"Benjamin Netanyahu has of course tried to influence public opinion, which seems to be gradually becoming clear, but as long as you are not convicted, you obviously still have the benefit of the doubt and the presumption of innocence", Andy Vermaut, a Belgian human rights activist told Sputnik.
However, it appears that clouds are gathering on the horizon for the Israeli prime minister, according to Vermaut.
On 2 December Israeli police recommended to indict Netanyahu and his wife Sara for bribery, fraud, and breach of trust in the so-called Case 4000.
According to investigators, the prime minister is suspected of promoting the interests of the telecommunications company Bezeq and its majority shareholder Shaul Elovitch in exchange for favourable coverage on the the Walla! news website, owned by Bezeq. The Israeli police claim to have evidence, including testimonies, which confirm the allegations.
"Multiple proofs are accumulating and you find that two things betray Benjamin Netanyahu's familiar way of acting", Vermaut said. "If the big boss of a big newspaper really went into it, that is a serious [blow to] the independence of the press in Israel. Not only Benjamin Netanyahu is blamed here, [but also] the newspaper that has concluded this mutual agreement with the prime minister to [create] a positive public [image]."
The activist expressed hope that the case would be made public and clarified in detail. According to Vermaut, one cannot "speak of democratic values, if [one] undermine[s] those democratic values in every way possible". "Civil society should also act and give a signal to the political establishment that this is not okay", he highlighted.
"In Case 1000, much more needs to be checked as to whether the gifts received by the Netanyahu family have led to some political decisions being influenced in favour of those contacts", the activist continued. "There Israeli justice must do its work thoroughly and also bring those corrupt to the court. In other words, Israeli justice has to dig much deeper".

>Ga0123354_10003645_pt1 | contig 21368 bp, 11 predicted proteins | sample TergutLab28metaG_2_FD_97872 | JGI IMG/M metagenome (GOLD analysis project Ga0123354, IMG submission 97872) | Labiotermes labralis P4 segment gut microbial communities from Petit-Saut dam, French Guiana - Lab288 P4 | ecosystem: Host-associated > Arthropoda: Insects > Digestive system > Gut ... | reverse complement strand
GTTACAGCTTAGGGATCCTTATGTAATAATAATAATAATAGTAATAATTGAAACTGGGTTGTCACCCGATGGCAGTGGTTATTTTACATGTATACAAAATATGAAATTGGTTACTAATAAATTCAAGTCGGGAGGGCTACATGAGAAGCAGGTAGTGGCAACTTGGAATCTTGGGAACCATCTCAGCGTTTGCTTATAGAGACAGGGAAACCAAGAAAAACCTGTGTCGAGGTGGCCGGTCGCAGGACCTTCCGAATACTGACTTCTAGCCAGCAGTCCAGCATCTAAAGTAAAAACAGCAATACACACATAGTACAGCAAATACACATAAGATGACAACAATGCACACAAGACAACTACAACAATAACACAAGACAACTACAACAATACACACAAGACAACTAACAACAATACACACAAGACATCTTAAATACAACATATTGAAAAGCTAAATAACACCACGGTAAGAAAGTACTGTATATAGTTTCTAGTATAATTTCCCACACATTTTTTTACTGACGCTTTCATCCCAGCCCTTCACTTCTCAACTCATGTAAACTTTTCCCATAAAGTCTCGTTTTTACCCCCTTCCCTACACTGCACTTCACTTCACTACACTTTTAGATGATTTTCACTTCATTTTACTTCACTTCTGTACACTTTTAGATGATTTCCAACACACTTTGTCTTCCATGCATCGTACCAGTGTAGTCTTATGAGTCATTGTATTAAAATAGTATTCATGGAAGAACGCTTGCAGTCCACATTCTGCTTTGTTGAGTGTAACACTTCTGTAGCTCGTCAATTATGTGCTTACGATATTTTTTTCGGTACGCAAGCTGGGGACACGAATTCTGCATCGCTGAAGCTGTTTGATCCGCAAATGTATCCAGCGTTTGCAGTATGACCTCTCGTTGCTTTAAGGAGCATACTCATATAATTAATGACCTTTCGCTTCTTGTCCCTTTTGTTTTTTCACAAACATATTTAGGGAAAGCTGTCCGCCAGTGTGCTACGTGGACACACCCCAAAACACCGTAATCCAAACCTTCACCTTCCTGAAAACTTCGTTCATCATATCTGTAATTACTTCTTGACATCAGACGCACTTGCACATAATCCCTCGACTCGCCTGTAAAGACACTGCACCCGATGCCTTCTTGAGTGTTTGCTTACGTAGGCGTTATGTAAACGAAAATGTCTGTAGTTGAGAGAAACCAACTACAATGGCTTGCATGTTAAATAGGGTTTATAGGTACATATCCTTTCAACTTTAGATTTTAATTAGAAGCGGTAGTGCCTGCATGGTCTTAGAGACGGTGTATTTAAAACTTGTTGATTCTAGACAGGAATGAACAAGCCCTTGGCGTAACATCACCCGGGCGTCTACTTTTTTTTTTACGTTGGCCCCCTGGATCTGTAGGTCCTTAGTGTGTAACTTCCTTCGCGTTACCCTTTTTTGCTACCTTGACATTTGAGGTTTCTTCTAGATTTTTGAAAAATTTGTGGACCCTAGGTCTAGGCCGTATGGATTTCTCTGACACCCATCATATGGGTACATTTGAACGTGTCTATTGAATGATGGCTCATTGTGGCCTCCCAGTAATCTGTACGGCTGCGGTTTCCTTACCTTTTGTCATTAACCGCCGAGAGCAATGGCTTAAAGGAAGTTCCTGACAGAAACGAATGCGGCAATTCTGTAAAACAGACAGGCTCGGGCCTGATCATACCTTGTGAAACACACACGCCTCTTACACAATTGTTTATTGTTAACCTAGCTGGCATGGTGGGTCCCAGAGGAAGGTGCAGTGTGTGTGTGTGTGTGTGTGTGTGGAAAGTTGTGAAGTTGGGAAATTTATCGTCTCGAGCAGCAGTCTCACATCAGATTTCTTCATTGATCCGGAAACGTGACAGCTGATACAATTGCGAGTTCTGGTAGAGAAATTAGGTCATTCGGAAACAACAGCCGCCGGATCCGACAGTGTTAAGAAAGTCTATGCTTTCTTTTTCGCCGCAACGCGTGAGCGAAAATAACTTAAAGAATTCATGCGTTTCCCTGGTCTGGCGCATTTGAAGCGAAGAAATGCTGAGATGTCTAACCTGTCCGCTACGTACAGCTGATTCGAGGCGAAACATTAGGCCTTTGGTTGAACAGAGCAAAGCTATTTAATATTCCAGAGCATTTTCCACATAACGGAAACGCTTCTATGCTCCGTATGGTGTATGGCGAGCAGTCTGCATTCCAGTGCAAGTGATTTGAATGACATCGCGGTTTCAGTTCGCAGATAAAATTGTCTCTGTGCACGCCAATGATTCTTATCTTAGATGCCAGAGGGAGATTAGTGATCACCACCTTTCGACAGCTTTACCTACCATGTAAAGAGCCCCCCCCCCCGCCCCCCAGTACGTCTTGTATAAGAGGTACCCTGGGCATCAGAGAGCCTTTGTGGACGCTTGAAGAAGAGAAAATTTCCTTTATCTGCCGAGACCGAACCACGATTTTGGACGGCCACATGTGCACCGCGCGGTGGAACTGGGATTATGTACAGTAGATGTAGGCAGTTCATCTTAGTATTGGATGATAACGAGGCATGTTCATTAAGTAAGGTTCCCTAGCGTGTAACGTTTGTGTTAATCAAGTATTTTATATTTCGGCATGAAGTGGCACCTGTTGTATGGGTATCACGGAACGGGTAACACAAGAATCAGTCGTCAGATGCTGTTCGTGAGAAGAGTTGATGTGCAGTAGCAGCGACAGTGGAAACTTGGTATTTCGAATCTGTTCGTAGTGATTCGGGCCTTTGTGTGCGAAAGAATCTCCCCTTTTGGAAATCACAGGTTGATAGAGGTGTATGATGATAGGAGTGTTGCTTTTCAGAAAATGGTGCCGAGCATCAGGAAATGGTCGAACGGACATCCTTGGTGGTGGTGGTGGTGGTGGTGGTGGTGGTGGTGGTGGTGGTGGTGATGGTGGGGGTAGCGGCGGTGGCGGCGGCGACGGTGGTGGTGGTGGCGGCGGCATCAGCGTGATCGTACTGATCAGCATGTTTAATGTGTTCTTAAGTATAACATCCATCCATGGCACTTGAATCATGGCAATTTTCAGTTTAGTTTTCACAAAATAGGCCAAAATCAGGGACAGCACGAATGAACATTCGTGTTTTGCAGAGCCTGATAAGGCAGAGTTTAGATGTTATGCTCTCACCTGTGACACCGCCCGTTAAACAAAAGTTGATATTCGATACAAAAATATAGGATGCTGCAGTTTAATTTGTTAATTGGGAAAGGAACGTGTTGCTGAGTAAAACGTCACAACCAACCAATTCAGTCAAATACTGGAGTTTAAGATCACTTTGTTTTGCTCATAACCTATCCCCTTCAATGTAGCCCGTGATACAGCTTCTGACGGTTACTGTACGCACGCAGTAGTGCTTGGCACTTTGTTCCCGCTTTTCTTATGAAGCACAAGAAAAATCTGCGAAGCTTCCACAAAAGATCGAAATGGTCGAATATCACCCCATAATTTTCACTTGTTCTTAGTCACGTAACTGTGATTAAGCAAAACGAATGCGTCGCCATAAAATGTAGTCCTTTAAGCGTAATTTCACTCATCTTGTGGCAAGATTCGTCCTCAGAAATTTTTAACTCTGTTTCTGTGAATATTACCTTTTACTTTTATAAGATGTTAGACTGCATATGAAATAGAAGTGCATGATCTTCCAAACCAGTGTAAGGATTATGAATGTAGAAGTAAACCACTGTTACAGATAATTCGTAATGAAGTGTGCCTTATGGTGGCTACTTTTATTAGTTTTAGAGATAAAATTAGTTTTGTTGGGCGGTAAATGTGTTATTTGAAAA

Vermaut also suggested that the Knesset, Israel's unicameral parliament, should put the prime minister's suspected corruption cases under the spotlight, adding that "a parliamentary inquiry committee should try to restore confidence".
In addition, parliamentary committees need to find out whether Israeli news editors "really function independently", the activist presumed.
Meanwhile, Prime Minister Netanyahu "has denied wrongdoing in all of the cases," accusing the police of launching a witch hunt against him, The Times of Israel reported on 5 December. The media outlet noted concerning Case 4000 that Netanyahu's lawyers dubbed it "nothing but hot air" and said that "evidence or documents" cited by the police "weren't even presented to the prime minister in his interrogations".
The media outlet further elaborated that the recommendations had been sent to Attorney General Avichai Mandelblit's Office where they would be reviewed by the state prosecutor.
The attorney general is due to consider all three cases — Case 1000, Case 2000, and Case 4000 — at the same time. "That process makes late 2019 the likely timing for any final word on whether Netanyahu will face trial", The Time of Israel summarised.
The views and opinions expressed by the speaker do not necessarily reflect those of Sputnik.
The views and opinions expressed in the article do not necessarily reflect those of Sputnik.